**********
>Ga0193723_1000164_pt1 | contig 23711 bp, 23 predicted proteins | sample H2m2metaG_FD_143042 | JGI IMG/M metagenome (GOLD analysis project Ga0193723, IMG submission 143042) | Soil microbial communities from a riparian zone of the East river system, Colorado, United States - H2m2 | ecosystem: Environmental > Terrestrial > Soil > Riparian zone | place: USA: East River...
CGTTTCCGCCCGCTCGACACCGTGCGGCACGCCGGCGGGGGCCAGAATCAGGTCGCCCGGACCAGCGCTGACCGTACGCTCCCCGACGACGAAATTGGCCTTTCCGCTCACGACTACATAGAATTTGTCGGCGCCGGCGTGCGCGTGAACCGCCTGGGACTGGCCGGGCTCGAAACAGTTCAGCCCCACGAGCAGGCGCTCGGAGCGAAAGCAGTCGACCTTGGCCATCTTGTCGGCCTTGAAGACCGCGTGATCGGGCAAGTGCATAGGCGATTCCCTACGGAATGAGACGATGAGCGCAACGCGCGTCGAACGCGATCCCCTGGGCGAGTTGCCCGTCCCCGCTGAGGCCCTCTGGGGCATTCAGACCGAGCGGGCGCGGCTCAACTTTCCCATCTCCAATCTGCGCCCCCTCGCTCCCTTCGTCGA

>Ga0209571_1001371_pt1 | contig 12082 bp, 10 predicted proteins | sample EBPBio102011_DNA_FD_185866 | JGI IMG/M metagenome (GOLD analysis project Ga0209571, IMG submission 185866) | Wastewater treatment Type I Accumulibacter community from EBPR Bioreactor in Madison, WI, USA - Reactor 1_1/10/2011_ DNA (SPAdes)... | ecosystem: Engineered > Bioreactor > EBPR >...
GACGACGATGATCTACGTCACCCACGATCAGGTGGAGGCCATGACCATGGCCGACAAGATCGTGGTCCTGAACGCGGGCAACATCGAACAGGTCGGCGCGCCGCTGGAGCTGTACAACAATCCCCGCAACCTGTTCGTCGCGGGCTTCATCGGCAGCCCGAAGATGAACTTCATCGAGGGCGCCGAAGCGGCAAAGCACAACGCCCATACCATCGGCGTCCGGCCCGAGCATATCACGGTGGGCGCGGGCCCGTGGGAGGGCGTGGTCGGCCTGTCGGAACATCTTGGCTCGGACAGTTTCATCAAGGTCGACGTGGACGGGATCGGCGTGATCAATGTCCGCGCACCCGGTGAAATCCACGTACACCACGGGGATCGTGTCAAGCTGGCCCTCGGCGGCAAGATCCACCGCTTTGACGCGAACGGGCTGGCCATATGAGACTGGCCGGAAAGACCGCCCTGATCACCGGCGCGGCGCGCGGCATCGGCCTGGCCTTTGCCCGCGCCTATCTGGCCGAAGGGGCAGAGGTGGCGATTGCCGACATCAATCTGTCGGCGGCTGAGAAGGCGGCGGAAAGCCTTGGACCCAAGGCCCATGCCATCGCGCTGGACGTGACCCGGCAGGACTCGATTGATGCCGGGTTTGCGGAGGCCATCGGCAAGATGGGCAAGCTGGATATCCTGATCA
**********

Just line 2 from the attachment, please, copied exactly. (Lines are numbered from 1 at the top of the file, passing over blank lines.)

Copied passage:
CGTTTCCGCCCGCTCGACACCGTGCGGCACGCCGGCGGGGGCCAGAATCAGGTCGCCCGGACCAGCGCTGACCGTACGCTCCCCGACGACGAAATTGGCCTTTCCGCTCACGACTACATAGAATTTGTCGGCGCCGGCGTGCGCGTGAACCGCCTGGGACTGGCCGGGCTCGAAACAGTTCAGCCCCACGAGCAGGCGCTCGGAGCGAAAGCAGTCGACCTTGGCCATCTTGTCGGCCTTGAAGACCGCGTGATCGGGCAAGTGCATAGGCGATTCCCTACGGAATGAGACGATGAGCGCAACGCGCGTCGAACGCGATCCCCTGGGCGAGTTGCCCGTCCCCGCTGAGGCCCTCTGGGGCATTCAGACCGAGCGGGCGCGGCTCAACTTTCCCATCTCCAATCTGCGCCCCCTCGCTCCCTTCGTCGA